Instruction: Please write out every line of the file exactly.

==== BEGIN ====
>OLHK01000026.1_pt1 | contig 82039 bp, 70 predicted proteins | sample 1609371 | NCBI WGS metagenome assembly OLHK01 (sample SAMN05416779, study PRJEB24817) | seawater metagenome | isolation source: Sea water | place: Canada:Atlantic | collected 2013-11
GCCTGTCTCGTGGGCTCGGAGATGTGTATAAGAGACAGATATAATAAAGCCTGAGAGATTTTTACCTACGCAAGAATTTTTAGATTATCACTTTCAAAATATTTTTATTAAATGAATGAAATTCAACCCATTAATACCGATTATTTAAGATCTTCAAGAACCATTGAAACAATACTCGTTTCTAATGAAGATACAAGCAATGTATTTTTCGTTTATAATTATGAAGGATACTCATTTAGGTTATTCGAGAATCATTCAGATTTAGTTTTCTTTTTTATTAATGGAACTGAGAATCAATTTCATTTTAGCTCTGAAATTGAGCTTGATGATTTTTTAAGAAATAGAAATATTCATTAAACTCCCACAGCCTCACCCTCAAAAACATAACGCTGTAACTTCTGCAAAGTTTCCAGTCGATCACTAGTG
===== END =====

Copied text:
>OLHK01000026.1_pt1 | contig 82039 bp, 70 predicted proteins | sample 1609371 | NCBI WGS metagenome assembly OLHK01 (sample SAMN05416779, study PRJEB24817) | seawater metagenome | isolation source: Sea water | place: Canada:Atlantic | collected 2013-11
GCCTGTCTCGTGGGCTCGGAGATGTGTATAAGAGACAGATATAATAAAGCCTGAGAGATTTTTACCTACGCAAGAATTTTTAGATTATCACTTTCAAAATATTTTTATTAAATGAATGAAATTCAACCCATTAATACCGATTATTTAAGATCTTCAAGAACCATTGAAACAATACTCGTTTCTAATGAAGATACAAGCAATGTATTTTTCGTTTATAATTATGAAGGATACTCATTTAGGTTATTCGAGAATCATTCAGATTTAGTTTTCTTTTTTATTAATGGAACTGAGAATCAATTTCATTTTAGCTCTGAAATTGAGCTTGATGATTTTTTAAGAAATAGAAATATTCATTAAACTCCCACAGCCTCACCCTCAAAAACATAACGCTGTAACTTCTGCAAAGTTTCCAGTCGATCACTAGTG